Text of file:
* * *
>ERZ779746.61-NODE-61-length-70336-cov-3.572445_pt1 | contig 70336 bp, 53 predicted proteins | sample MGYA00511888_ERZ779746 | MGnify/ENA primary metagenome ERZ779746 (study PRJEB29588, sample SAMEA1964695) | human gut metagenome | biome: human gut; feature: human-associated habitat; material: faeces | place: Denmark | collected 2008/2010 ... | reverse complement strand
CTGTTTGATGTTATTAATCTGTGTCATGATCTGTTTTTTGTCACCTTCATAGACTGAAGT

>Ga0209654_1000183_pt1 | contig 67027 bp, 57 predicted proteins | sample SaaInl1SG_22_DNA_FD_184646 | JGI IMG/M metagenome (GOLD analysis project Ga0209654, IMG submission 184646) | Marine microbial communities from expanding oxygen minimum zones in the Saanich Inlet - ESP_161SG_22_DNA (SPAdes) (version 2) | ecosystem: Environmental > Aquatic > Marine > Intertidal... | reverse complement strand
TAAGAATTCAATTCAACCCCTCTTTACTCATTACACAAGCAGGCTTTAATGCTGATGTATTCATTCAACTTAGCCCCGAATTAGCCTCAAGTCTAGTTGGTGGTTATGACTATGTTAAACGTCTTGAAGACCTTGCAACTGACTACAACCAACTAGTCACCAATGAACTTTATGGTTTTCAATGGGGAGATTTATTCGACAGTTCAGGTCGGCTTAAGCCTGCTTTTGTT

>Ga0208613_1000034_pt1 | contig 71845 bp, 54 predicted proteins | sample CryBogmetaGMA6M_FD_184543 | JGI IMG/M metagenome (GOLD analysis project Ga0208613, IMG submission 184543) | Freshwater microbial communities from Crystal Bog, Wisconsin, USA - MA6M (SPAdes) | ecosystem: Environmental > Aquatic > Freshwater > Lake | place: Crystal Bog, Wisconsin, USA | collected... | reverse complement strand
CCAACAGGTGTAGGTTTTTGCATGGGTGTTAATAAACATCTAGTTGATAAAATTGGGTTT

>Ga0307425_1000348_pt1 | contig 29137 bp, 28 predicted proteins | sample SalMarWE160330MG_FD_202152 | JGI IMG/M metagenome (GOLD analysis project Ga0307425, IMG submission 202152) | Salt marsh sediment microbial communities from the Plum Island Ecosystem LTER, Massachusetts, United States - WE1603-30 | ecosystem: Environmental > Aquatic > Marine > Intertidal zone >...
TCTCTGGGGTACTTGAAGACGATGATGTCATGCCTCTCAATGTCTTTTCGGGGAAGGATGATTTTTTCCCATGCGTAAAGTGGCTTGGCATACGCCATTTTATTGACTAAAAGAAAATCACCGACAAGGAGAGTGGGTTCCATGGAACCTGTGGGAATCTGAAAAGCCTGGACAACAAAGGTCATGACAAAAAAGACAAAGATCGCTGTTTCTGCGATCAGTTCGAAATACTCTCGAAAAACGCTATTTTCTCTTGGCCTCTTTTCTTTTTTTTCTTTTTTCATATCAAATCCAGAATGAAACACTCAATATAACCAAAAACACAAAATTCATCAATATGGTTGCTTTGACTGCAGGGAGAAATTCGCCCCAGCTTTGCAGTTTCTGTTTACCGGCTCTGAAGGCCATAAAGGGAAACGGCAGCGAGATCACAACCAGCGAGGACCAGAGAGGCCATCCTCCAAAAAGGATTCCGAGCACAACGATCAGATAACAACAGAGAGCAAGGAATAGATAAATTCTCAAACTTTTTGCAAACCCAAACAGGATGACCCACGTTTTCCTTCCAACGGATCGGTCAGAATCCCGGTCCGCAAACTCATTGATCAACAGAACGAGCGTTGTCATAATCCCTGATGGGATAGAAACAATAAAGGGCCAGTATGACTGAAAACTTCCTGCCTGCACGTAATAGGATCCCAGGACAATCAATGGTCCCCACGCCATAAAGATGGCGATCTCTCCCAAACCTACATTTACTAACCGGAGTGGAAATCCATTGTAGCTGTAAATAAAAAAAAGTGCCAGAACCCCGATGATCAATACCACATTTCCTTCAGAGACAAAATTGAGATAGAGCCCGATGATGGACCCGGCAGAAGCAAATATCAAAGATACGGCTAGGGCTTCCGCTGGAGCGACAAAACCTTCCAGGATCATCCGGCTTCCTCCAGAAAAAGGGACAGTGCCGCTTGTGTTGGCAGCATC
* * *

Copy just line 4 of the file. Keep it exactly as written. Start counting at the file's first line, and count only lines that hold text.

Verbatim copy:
TAAGAATTCAATTCAACCCCTCTTTACTCATTACACAAGCAGGCTTTAATGCTGATGTATTCATTCAACTTAGCCCCGAATTAGCCTCAAGTCTAGTTGGTGGTTATGACTATGTTAAACGTCTTGAAGACCTTGCAACTGACTACAACCAACTAGTCACCAATGAACTTTATGGTTTTCAATGGGGAGATTTATTCGACAGTTCAGGTCGGCTTAAGCCTGCTTTTGTT